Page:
4. Brexit plans: Theresa May’s last speech on Brexit called for a “clean Brexit” – which appears to be an alternative phrase for “hard Brexit”. This could be part of a negotiating strategy to say to the EU that she is only seeking a deal on trade, to limit their leverage over the UK. It is possible that election campaigning might reveal more about the government’s actual preferences for the Brexit outcome, impacting the Pound. For example, any softening or hardening stance on freedom of movement is likely to influence market perceptions of a positive or negative outcome for the economy when the UK exits.

5. French elections: The latest polls are showing this remains a wide open contest. There are four top candidates who are within a 4% range of each, two of whom are anti-EU, far-right and far-left candidates who are seen as a potential risk for the Euro. Victory for either Marine Le Pen or Jean-Luc Melechon could be very negative for the Euro and may cause a sharp fall in the currency when markets open on Monday 8th May. On the other hand, if either centrist Emmanuel Macron or Republican Francois Fillon win, there is likely to be relief among investors, which could strengthen the Euro. The first round is this Sunday, and the top two candidates will go through to the final round on 7th May.

What does this mean for my money?

Whatever your foreign exchange requirements, HiFX could help you to make the most of your money or provide peace of mind during periods of potential volatility.

Rather than studying all the headlines, our rate alerts can help you to monitor the markets to spot a favourable rate. Simply log in to your account and select Tools and we’ll email you when the rate hits your target amount. If you don’t have an account, it only takes three minutes to sign up online.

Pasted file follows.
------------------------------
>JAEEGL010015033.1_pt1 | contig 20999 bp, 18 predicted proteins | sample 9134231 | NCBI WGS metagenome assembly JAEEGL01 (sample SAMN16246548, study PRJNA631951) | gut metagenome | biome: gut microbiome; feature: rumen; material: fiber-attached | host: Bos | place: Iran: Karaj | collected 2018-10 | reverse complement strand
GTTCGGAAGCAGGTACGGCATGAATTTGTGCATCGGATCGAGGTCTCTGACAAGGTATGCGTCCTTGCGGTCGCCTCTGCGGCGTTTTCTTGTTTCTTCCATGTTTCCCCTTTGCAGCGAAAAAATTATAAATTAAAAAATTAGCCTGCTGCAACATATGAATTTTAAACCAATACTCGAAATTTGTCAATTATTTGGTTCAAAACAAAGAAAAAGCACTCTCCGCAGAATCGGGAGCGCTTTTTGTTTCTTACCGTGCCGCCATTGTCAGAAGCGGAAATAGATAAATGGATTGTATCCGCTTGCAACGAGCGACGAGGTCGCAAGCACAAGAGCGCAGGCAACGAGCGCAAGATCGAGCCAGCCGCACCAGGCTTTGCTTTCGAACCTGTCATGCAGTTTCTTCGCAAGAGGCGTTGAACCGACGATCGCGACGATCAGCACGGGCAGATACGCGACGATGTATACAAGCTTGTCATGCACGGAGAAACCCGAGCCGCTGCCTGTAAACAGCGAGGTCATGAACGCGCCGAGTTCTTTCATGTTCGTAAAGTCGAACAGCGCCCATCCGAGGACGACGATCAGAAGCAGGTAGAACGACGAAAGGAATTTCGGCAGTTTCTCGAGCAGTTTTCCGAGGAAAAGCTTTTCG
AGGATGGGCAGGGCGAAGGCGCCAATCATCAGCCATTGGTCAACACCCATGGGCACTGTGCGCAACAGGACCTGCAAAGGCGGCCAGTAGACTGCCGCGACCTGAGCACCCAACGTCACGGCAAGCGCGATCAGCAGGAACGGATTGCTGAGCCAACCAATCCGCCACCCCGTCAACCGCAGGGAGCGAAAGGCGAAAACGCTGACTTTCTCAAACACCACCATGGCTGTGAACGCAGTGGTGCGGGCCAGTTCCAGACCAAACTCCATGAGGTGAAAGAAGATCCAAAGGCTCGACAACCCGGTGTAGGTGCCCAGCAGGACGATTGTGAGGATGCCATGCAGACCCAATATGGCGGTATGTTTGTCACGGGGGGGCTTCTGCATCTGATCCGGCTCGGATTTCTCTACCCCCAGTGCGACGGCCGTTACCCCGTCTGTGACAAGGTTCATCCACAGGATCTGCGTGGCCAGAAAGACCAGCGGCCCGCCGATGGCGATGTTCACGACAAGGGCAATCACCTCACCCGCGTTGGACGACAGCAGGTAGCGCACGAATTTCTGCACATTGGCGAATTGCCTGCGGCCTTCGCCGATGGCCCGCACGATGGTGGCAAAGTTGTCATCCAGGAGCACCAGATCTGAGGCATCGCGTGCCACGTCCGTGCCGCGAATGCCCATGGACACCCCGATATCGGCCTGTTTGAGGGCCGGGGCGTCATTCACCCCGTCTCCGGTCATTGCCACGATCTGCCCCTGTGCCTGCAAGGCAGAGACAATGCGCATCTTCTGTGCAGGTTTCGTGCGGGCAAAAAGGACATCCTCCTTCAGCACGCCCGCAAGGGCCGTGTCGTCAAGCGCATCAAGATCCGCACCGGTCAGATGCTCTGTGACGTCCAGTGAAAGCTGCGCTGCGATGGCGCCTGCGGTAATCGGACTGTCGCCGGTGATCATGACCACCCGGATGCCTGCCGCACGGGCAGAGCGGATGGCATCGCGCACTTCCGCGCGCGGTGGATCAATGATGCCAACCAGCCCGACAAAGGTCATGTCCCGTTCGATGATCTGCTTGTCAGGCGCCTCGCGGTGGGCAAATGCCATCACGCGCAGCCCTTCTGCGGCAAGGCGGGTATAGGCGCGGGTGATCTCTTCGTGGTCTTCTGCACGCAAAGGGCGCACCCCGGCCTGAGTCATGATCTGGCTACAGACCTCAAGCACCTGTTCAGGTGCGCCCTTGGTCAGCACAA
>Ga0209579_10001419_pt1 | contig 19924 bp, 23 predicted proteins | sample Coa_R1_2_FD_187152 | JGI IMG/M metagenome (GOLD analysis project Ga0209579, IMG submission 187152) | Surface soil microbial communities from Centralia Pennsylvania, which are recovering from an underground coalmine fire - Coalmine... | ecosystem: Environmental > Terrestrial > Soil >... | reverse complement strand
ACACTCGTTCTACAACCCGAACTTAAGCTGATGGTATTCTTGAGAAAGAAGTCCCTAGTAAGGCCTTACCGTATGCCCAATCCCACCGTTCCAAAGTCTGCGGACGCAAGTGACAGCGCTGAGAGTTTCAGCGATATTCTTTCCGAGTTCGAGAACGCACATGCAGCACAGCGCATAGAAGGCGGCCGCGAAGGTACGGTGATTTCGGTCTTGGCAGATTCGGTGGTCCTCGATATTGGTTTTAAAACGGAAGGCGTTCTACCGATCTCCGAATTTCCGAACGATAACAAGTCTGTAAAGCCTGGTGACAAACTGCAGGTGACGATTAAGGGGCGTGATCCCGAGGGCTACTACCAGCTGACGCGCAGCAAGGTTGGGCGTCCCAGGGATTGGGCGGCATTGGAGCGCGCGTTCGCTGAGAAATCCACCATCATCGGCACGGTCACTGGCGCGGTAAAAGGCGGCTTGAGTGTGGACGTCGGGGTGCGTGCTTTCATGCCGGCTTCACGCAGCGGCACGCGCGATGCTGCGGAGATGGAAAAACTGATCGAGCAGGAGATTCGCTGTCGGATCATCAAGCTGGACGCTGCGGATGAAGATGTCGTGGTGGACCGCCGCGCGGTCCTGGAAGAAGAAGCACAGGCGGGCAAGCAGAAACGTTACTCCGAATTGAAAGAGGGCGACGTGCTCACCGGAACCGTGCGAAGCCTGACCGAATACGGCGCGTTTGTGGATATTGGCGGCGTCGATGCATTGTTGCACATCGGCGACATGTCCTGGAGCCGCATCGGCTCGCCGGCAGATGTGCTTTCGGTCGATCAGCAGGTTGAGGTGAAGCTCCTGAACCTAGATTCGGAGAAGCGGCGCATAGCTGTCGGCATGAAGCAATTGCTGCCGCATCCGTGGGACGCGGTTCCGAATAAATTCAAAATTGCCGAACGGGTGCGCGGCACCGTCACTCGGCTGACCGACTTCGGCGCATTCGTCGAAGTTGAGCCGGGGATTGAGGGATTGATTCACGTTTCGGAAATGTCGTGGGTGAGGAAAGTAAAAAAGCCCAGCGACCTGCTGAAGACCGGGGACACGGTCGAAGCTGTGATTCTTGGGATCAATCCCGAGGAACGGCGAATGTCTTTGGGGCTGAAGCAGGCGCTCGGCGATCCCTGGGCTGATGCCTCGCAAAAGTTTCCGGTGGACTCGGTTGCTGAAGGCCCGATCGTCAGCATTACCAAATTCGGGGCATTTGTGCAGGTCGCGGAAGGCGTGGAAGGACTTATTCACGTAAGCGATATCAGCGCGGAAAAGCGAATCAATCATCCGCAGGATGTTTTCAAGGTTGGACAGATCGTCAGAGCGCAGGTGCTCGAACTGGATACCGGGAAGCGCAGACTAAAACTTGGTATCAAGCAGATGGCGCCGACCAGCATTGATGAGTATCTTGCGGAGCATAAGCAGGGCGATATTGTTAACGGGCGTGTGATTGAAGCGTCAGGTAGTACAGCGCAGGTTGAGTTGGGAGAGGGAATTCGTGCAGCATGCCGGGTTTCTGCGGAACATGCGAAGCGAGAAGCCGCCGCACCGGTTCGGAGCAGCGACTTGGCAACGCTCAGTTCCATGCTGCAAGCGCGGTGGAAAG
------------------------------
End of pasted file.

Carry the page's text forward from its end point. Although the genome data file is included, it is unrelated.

If you spot a rate that you are comfortable with, there are a few options available to you with a HiFX account:

  • Make a transfer online, 24 hours a day, seven days a week.
  • For transfers of over £10,000, you can set up market orders, so your transfer is completed automatically when the market hits a certain rate. You can also create a forward contract, which allow you to secure exchange rates at the current levels for up to three years but make the majority of the payment later.
  • If you need to transfer the same amount every month, such as for a mortgage or a pension, you can create a regular transfer agreement. These will transfer the same amount on an agreed day by direct debit, with a secured exchange rate for up to two years so you always know exactly how much you are receiving.

We also have options available to help businesses minimise the risk of currency fluctuations.

We hope that this information helps you to make a plan for your upcoming international money transfers. If you’d like to discuss your options in more detail, please give us a call on 01753 859 159.

We’ll let you know of any further developments in the coming weeks, so watch out for future updates here. You can also find all our General Election resources here and all our Brexit resources here.

 

*Based on opinion polls from 11 April 2017 to 18 April 2017, sampling 7,097 people.

 

The details expressed in this transmission and accompanying documents are for information purposes only and are not intended as a solicitation for funds or a recommendation to trade. HiFX Europe Limited accepts no liability whatsoever for any loss or damages suffered through any act or omission taken as a result of reading or interpreting any of the above information. HiFX Europe Limited is authorised by the Financial Conduct Authority under the Payment Services Regulations 2009, registration 462444, for the provision of payment services. HiFX Europe Limited is also a registered MSB with HM Revenue & Customs. Registration number: 12131222. HiFX is a limited company registered in England and Wales. Registered number: 3517451. Registered office: Maxis 1, Western Road, Bracknell, Berkshire, RG12 1RT.